About Inclusion

Inclusive Catholic Education Inclusion

Inclusive Catholic Education Inclusion is an approach in which all children, regardless of ability, learn together in the same school. Special support is available to ensure optimal learning for students with special learning needs. FIRE makes grants to partner schools, providing partial funding for special education resources and staffing. Students with special needs achieve their individual academic objectives while learning alongside their peers. Contact us for more information on Inclusive Catholic Education within the boundaries of the Diocese of Kansas City-St. Joseph.

Benefits of Inclusion for Students With Disabilities

The benefits of inclusive education are numerous for both students with and without special needs. Inclusion also gives Catholic learning communities a unique opportunity to live our faith by modeling Christ’s love for others.

  • Friendships
  • Increased social initiations, relationships and networks
  • Peer role models for academic, social and behavior skills
  • Increased achievement of academic goals
  • Increased opportunities to grow spiritually
  • Opportunities to participate in sacramental development
  • Greater access to general curriculum
  • Enhanced skill acquisition and generalization
  • Increased inclusion in future environments
  • Greater opportunities for social interactions
  • Higher expectations
  • Increased school-staff-family collaboration
  • Increased parent participation
  • Families are more integrated into community

Benefits of Inclusion for Typical Students (without significant special needs)

  • Meaningful friendships
  • Increased appreciation and acceptance of individual differences
  • Increased understanding and acceptance of diversity
  • Respect for all people
  • Opportunities to live the Catholic faith
  • Prepares all students for adult life in an inclusive society
  • Opportunities to master activities by practicing and teaching others
  • Greater academic outcomes
  • All students needs are better met when there are greater resources for all

Read more about inclusive education


A Summary of the Evidence on Inclusive Education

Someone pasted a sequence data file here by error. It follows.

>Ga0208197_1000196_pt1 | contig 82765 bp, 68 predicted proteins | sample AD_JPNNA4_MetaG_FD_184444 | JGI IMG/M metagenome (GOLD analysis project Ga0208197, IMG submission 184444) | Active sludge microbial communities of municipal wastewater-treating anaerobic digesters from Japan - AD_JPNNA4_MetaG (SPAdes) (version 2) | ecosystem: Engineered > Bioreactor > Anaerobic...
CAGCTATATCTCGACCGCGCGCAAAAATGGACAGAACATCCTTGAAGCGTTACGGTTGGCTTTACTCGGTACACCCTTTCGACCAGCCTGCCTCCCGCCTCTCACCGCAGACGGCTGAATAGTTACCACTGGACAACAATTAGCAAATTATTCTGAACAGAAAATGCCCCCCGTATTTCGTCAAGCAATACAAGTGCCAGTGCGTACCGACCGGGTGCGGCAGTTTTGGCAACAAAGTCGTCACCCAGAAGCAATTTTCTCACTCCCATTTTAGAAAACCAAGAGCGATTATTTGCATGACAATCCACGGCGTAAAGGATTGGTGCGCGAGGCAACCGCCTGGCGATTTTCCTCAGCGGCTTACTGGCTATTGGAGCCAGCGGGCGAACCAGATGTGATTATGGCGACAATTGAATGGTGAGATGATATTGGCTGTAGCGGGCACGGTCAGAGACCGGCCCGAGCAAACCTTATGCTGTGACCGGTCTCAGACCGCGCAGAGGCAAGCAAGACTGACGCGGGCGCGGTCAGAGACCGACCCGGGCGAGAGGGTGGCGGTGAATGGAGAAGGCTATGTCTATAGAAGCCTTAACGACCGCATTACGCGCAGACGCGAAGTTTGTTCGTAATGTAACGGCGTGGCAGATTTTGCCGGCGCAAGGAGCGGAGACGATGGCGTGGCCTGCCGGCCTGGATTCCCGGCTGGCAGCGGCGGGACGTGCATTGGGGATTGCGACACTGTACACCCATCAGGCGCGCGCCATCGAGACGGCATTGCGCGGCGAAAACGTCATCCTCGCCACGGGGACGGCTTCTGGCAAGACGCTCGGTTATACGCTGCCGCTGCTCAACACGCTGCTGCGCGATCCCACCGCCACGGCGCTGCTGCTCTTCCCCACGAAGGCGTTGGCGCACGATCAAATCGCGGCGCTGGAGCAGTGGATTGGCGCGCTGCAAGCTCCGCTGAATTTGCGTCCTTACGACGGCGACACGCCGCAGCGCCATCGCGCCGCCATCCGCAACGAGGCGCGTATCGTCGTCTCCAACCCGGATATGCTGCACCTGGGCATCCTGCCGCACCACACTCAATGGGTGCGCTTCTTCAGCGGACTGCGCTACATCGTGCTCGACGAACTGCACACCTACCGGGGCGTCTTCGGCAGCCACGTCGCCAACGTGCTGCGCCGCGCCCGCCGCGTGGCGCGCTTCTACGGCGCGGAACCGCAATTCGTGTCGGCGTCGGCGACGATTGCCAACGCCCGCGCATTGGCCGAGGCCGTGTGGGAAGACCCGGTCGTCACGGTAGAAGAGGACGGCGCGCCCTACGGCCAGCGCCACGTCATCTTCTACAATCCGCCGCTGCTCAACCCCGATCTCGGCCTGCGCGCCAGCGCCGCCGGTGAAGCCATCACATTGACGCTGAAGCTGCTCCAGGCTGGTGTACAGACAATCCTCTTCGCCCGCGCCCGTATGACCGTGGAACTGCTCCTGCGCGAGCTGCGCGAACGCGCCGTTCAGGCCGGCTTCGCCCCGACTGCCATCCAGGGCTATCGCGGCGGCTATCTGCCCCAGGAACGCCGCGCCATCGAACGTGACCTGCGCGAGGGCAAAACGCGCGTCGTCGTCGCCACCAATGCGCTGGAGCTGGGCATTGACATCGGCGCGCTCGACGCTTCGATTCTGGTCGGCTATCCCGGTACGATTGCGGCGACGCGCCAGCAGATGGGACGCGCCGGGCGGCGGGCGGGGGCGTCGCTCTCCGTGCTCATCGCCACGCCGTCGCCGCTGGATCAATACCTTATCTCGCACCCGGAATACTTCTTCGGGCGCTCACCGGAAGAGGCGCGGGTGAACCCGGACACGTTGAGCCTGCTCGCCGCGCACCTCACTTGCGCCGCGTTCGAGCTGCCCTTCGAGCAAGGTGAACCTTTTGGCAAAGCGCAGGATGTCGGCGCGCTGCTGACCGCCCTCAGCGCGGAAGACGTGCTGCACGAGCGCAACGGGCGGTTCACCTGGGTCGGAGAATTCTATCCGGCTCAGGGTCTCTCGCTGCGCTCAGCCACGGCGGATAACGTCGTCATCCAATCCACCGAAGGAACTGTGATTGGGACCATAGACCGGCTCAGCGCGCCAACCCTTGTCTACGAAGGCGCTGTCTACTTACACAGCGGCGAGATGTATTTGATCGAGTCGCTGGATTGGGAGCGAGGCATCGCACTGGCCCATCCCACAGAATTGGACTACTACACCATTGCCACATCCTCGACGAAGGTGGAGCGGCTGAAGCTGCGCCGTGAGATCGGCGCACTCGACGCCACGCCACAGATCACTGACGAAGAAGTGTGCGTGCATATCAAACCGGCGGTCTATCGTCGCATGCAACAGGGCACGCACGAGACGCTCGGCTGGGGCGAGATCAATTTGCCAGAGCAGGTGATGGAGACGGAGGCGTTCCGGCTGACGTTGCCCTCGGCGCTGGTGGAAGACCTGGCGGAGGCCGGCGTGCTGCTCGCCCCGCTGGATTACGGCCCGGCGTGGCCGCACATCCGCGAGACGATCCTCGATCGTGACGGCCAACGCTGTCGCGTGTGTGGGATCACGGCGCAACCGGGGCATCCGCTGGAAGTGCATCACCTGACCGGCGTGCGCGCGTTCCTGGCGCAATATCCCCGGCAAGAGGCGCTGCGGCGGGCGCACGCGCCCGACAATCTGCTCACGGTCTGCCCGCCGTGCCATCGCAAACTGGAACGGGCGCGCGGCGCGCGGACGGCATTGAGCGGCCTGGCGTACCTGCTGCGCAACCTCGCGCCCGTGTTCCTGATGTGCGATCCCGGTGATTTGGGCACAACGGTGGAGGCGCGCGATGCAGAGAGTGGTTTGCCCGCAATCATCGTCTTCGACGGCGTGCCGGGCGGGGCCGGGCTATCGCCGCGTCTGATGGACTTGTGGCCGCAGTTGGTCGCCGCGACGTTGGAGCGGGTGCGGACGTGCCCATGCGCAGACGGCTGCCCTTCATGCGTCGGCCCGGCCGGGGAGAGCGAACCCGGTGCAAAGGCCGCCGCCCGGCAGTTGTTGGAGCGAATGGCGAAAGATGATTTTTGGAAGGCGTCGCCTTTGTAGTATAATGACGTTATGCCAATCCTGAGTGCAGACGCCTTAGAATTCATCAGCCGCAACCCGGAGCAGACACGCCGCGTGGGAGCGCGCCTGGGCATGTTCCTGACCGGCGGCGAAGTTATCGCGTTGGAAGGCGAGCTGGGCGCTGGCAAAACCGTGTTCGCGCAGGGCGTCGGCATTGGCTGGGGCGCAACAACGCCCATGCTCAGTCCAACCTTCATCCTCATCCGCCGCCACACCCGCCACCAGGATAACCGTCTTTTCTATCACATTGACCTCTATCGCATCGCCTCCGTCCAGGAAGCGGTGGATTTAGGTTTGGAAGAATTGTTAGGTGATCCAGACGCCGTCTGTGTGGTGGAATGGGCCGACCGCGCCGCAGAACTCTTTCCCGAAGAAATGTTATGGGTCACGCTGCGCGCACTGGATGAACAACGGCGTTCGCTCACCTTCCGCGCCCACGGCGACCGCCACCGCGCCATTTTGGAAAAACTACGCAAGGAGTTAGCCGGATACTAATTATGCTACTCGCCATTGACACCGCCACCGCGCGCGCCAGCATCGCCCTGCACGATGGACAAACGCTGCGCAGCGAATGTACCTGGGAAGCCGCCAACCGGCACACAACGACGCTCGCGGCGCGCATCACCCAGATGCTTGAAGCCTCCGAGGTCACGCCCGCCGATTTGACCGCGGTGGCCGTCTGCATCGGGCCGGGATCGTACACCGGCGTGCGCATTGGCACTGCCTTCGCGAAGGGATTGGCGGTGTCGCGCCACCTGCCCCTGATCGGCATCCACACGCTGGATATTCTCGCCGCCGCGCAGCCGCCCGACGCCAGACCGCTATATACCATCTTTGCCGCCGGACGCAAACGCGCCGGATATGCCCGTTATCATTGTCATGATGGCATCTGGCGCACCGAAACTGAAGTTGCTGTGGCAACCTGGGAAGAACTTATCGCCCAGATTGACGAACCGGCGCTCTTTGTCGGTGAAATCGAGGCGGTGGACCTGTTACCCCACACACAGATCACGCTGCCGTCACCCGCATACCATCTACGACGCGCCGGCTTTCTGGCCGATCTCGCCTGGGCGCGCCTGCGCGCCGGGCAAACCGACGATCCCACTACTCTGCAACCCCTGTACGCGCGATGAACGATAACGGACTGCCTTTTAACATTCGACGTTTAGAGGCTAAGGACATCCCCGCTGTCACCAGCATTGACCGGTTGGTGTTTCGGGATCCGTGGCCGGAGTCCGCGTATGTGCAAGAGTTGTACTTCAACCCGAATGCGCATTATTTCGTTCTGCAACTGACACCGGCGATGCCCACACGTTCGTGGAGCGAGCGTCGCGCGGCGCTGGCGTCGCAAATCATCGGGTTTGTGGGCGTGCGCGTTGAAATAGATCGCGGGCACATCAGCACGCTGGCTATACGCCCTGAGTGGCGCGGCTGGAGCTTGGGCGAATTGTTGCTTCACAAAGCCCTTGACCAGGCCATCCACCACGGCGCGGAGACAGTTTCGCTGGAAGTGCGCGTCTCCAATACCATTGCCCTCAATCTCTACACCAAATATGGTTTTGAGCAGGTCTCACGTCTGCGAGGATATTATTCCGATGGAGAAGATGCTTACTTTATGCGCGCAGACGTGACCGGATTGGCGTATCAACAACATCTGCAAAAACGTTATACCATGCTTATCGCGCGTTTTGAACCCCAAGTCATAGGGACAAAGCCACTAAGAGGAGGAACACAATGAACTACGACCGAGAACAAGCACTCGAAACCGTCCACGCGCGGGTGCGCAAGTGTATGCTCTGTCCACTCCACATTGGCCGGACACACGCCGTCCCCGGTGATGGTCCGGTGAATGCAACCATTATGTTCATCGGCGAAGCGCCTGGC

A Summary of the Evidence on Inclusive Education

Dr. Thomas Hehir, Silvana & Christopher Pasucci

Exceptional Learner’s White Paper One Spirit, One Body

Exceptional Learner’s White Paper One Spirit, One Body

Michael J. Boyle, Ph.D. & Pamela R. Bernards, Ed.D.

Best Practices

Essential Best Practices in Inclusive Schools

Please note that the term student(s) refers to a student with special needs.
  • The inherent value, dignity and competence of students should always be respected.
  • Students are welcomed members of their school, with access to the full range of learning experiences and environments as anyone else.
  • Curriculum and related supports are designed to enable students to participate fully and make progress within the general education classroom, learning within typical routines of the school.
  • Necessary supports enhance both academic and social participation.
  • Any student testing and assessment is performed in their natural context and setting, with the focus on the student’s personal best, their strengths, and progress.
  • Families and schools form an equitable partnership to create a quality inclusive educational experience.
  • General and special education teachers as well as paraprofessionals and other support staff demonstrate shared responsibility for the student’s education.
  • Friendships and social relationships are a parallel goal of inclusive education.
  • As appropriate, students are provided with opportunities and the related supports to develop skills such as choice making, problem solving, decision making, and self advocacy.

Additional Key Indicators

  • Curriculum is presented in a variety of formats (video, pictures, actual objects, demonstrations, electronically, small groups, at the board, etc.)
  • Peer supports should be reciprocal: students should have the opportunity to provide support to others as well as receive it.
  • Inclusive education thrives within a school-wide positive behavior philosophy rather than a punitive one.
  • Family priorities are considered in annual goals.
  • School personnel are invested in the connection between social relationships and student learning and use intentional strategies to promote friendships.
  • Opportunities for making authentic and real choices are infused throughout a student’s day.
  • Predictions that students will “never” acquire certain knowledge or skills are simply not allowed.
  • Students’ names are on all class lists, group lists, and job lists.
Content is extracted from “Essential Best Practices in Inclusive Schools” published July 2012 by Cheryl M. Jorgensen, Michael McSheehan, Mary Schuh, and Rae M. Sonnenmeier